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American Poems: Books: Up From Slavery, an Autobiography
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 Home » Books » Up From Slavery, an Autobiography

Up From Slavery, an Autobiography

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  • Sales Rank:13,565,222
  • Media:CD-ROM
  • Pages:200
  • Publication Date:July 1, 1999
  • ISBN:1576460606
  • EAN:9781576460603
  • ASIN:1576460606

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Synopsis
Booker Taliaferro Washington (1856-1915) was born into slavery. After the Civil War he obtained a basic education while working as a coal miner and other jobs. After many difficulties, he studied at Hampton Institute in Virginia (1872-1875).

He became an instructor at Hampton and in 1881 was asked to start a Negro normal school at Tuskegee, Alabama. He started Tuskegee Institute with one instructor, himself, and 30 students in borrowed quarters. Later, the school was moved just outside the town to an old plantation were it remains to this day.

Many of the early buildings at Tuskegee were built by the students. Not only did this preserve limited funds but it also helped the students to learn a trade.

This is part of American History, that all students should know.

Amazon.com Review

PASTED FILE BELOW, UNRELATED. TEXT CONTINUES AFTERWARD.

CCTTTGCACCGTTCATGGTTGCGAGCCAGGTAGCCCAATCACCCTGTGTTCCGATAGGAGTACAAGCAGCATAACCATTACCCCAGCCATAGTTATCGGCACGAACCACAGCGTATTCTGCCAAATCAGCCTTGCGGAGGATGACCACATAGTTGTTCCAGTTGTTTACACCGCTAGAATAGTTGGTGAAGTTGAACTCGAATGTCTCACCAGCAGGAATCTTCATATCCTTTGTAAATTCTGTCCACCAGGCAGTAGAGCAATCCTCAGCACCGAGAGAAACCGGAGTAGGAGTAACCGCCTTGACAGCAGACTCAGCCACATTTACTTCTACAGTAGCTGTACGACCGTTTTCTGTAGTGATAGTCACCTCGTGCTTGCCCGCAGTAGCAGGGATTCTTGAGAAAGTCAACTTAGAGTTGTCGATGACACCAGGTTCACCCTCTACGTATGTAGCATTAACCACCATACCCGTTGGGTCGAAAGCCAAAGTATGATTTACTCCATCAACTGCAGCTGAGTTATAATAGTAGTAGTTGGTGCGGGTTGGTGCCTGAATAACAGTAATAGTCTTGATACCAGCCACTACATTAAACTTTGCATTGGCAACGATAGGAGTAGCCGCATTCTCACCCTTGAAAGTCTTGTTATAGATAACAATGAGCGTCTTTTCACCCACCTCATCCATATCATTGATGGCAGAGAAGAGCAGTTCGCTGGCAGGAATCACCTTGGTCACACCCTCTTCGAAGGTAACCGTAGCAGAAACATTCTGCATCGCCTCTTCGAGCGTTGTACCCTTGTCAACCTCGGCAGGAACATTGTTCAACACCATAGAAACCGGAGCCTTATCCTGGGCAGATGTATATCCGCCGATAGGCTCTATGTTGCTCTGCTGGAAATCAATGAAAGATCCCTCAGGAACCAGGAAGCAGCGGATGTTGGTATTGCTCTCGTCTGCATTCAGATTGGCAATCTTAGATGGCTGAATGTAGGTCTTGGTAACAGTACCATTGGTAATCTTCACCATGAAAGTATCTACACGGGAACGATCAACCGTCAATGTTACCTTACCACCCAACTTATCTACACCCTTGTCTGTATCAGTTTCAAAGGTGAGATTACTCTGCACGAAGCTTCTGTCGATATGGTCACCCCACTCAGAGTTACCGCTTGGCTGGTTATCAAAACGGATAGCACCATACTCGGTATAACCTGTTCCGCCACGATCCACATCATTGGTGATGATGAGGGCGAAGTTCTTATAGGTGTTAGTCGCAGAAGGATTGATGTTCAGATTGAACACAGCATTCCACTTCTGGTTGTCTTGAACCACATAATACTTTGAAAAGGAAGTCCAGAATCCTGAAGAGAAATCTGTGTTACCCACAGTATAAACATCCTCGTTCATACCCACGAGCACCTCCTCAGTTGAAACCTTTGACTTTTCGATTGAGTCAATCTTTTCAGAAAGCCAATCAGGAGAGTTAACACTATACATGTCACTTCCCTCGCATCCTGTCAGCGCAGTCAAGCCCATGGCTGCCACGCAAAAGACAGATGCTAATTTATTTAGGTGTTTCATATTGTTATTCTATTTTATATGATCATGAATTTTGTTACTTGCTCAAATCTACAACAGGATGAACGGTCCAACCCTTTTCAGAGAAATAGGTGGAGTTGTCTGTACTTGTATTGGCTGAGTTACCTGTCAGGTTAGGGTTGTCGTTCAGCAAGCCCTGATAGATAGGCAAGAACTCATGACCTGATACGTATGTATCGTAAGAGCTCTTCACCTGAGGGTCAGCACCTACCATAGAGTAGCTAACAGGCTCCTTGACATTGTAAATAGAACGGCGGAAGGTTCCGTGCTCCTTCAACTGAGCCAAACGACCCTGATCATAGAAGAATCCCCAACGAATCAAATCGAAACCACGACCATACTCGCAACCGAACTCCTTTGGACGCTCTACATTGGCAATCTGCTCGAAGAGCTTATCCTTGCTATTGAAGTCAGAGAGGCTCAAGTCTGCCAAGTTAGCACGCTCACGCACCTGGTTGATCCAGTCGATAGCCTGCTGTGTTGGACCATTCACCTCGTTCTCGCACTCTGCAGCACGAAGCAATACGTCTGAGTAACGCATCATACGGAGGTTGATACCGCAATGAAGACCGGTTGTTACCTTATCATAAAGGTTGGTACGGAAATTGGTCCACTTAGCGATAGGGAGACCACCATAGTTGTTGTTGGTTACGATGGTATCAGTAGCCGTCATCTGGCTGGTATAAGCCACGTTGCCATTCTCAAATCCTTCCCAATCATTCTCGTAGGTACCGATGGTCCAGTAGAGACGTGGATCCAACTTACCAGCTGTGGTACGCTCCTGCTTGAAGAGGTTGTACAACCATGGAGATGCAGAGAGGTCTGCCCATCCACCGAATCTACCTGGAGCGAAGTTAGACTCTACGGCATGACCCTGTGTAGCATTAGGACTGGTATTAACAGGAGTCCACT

Nineteenth-century African American businessman, activist, and educator Booker Taliaferro Washington's Up from Slavery is one of the greatest American autobiographies ever written. Its mantras of black economic empowerment, land ownership, and self-help inspired generations of black leaders, including Marcus Garvey, Elijah Muhammad, Malcolm X, and Louis Farrakhan. In rags-to-riches fashion, Washington recounts his ascendance from early life as a mulatto slave in Virginia to a 34-year term as president of the influential, agriculturally based Tuskegee Institute in Alabama. From that position, Washington reigned as the most important leader of his people, with slogans like "cast down your buckets," which emphasized vocational merit rather than the academic and political excellence championed by his contemporary rival W.E.B. Du Bois. Though many considered him too accommodating to segregationists, Washington, as he said in his historic "Atlanta Compromise" speech of 1895, believed that "political agitation alone would not save [the Negro]," and that "property, industry, skill, intelligence, and character" would prove necessary to black Americans' success. The potency of his philosophies are alive today in the nationalist and conservative camps that compose the complex quilt of black American society.

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